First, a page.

await healthChecks(myServer, {
            adapter: 'my-adapter-module',
        // An adapter function declared directly:
        await healthChecks(myServer, {
            adapter: async (service, server, route) => {
                // your adapter implementation details

    Developing new check types

    Create a custom check type class

    A custom check class must extend the Check class and implement the asynchronous start() method. The method is supposed to perform the actual check. When the check is performed in intervals (pull model) then the class should use derived this.interval [ms] property, which can be set in the yaml configuration (default is 3000 ms).

    const healthChecks = require('healthchecks-api');
    const Check = healthChecks.Check;
    class MyCheck extends Check {
        constructor(config) {
            // this.config contains the properties from the `yaml` check config part.
            if (this.config.myProperty) {
                // ...
            // class initialization code
        async start() {
            // actual check code to be executed in `this.interval` [ms] intervals.
            // ...
            // set up the resulting state:
            this.ok(); // | this.warn(description, details); | this.crit(description, details);
    // This is optional - by default the new check type will be the class name in lowercase.
    // One can change that by following line.
    MyCheck.type = 'mycheck'; // the default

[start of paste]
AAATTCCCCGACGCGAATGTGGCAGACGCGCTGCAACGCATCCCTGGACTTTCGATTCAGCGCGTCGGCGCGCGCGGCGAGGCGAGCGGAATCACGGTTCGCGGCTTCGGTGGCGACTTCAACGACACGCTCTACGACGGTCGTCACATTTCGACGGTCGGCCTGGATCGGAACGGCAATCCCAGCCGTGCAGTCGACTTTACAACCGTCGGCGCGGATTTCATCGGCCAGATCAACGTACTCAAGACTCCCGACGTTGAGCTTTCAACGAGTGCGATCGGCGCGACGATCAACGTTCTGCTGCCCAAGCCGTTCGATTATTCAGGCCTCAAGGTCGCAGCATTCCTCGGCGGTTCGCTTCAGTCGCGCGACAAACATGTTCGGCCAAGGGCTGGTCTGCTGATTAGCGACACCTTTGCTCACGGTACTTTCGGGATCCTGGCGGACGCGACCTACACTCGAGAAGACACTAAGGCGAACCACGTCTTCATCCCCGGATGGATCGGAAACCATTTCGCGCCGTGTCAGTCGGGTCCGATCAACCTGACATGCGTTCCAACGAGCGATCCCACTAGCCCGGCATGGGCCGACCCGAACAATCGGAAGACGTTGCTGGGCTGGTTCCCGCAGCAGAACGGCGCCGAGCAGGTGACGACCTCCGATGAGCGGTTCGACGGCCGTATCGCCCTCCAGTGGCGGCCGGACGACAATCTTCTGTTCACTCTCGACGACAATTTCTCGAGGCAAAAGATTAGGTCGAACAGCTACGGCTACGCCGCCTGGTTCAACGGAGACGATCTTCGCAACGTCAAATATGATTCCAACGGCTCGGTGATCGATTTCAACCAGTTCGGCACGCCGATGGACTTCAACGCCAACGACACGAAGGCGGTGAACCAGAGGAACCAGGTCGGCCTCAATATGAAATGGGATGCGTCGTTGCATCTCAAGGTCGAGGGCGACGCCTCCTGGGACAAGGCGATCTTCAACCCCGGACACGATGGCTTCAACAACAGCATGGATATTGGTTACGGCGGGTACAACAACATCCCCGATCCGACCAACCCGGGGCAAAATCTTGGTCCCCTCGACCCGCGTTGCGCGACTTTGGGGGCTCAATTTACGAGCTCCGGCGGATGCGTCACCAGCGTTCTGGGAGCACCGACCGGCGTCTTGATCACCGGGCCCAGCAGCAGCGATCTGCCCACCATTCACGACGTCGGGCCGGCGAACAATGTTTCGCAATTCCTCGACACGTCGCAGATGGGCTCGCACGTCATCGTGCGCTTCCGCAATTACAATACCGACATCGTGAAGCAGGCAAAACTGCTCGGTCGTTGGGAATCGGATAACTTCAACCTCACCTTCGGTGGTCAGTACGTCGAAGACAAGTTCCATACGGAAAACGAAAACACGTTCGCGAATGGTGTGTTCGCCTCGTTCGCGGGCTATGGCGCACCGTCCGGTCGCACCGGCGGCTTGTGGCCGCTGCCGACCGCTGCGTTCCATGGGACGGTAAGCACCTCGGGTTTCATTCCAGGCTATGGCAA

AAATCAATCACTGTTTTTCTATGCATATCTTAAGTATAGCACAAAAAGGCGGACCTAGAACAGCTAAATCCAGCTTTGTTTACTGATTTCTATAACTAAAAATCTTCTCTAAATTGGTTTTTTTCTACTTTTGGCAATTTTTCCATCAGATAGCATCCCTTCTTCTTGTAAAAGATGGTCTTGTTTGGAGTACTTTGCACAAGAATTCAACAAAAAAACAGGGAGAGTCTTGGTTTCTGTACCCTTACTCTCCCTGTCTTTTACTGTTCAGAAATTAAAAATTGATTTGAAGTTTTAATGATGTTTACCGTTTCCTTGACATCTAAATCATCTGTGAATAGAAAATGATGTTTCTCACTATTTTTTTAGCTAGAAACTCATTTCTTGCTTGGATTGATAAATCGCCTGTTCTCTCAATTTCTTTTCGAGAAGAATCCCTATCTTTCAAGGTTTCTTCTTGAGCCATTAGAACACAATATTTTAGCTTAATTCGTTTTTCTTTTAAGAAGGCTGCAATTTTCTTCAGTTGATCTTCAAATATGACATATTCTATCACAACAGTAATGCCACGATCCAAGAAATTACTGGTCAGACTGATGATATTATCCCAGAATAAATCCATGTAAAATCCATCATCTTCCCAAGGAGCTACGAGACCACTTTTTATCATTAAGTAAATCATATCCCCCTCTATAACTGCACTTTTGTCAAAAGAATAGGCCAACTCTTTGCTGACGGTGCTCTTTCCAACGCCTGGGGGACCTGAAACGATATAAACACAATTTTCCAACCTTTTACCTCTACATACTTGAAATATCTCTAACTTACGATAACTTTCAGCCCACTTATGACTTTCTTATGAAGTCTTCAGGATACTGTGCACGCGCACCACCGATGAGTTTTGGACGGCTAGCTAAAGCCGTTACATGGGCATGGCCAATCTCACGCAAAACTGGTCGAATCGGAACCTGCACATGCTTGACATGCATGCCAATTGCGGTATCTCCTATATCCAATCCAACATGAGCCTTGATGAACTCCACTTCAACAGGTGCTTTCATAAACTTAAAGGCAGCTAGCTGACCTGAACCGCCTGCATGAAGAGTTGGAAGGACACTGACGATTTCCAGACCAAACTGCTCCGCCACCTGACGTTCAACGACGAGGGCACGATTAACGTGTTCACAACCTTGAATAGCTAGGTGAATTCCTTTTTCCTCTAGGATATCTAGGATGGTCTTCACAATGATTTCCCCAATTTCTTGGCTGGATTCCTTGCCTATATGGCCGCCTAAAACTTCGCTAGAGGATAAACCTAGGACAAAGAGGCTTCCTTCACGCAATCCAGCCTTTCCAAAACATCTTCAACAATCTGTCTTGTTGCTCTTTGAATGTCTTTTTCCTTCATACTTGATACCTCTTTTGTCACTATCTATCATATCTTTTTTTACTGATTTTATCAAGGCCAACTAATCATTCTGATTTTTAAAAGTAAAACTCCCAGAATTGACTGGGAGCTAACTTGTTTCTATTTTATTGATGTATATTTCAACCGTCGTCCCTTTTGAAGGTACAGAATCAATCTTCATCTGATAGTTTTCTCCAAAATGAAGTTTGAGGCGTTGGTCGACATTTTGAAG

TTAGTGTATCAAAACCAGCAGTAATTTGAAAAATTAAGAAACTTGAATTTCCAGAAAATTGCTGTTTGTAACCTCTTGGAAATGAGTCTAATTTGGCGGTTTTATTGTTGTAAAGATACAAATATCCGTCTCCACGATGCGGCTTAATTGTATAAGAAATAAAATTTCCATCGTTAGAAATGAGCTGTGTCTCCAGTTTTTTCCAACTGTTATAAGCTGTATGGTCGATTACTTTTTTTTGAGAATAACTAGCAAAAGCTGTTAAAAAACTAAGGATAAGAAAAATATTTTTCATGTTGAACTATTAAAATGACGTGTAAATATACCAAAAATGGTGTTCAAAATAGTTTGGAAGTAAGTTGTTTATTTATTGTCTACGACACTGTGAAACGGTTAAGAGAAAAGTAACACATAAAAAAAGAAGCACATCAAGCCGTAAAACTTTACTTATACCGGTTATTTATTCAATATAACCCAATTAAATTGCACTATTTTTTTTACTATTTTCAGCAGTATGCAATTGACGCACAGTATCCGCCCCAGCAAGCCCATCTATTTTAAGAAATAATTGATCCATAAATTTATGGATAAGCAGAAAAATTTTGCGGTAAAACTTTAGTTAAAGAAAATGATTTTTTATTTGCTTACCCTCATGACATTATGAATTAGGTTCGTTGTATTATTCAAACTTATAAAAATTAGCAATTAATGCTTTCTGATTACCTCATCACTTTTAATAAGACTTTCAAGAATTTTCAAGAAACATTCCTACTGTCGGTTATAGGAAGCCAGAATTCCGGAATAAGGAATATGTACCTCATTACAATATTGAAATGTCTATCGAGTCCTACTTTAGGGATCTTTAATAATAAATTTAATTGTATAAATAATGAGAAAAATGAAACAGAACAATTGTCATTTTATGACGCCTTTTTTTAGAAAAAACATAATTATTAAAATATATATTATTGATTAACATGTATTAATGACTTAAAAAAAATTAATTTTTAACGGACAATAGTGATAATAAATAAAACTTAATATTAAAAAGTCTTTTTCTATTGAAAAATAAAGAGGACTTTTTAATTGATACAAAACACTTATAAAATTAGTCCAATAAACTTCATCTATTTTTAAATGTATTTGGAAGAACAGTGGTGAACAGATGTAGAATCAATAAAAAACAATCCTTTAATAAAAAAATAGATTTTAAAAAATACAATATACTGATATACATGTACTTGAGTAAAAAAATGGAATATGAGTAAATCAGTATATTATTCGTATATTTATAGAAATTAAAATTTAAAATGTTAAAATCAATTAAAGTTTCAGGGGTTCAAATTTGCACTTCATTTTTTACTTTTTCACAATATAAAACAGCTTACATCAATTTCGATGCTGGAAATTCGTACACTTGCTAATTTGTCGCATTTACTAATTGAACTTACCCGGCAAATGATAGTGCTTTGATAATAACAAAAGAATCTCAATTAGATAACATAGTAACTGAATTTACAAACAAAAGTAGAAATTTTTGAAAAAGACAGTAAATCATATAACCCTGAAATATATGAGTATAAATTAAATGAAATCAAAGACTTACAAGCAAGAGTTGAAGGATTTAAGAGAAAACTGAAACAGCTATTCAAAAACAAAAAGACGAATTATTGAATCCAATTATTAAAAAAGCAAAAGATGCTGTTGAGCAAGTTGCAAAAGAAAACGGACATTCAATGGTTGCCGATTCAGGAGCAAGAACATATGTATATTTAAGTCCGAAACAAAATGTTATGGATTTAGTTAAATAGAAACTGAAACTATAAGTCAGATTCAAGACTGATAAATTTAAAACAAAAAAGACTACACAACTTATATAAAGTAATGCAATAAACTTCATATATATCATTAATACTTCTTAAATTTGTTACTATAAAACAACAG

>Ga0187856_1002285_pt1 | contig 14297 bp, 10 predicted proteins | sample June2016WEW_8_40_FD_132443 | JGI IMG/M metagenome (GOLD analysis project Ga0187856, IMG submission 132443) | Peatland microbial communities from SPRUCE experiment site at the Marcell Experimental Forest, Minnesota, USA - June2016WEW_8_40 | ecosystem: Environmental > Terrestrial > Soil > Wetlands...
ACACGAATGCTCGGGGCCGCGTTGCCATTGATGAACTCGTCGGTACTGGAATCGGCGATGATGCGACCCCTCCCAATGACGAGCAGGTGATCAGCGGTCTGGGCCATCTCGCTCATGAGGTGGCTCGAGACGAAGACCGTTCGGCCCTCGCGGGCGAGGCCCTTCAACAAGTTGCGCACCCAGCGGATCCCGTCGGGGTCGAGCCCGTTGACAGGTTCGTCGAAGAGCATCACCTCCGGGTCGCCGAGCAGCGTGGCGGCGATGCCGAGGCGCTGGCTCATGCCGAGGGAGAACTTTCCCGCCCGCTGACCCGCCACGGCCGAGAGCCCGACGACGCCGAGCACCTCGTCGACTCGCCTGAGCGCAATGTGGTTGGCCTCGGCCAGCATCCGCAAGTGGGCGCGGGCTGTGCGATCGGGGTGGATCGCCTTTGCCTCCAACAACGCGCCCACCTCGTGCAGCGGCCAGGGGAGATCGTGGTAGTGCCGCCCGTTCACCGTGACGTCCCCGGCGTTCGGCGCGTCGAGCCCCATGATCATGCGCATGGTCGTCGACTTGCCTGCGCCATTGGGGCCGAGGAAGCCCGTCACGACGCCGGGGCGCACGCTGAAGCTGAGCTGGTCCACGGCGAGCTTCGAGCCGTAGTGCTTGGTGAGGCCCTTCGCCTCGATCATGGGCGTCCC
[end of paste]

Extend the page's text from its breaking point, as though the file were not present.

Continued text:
NOTE: The check name to be used in yaml configs is by default the class name in lowercase.

    See the particular checks implementations for reference - ./lib/checks/*.

    Add the check class to the module check type list

    Additional check types (classes) are to be declared in runtime, before starting creating the health checks routes. Here's the example:

    const healthCheck = require('healthchecks-api');
    const myCheck = require('./lib/my-check.js');
    const startServer = async () => {
        const app = express();
        // some initialization steps
        await healthCheck.addChecks(myCheck);
        await healthCheck(app);
        // rest of initialization stepa

    Use the new check type in your yaml configurations:

    version: "3.1"
    name: demo-app
    description: Nice demo application :)
      check: mycheck
        # properties are accessible in the class instance property `config` - eg. `this.config.myProperty`.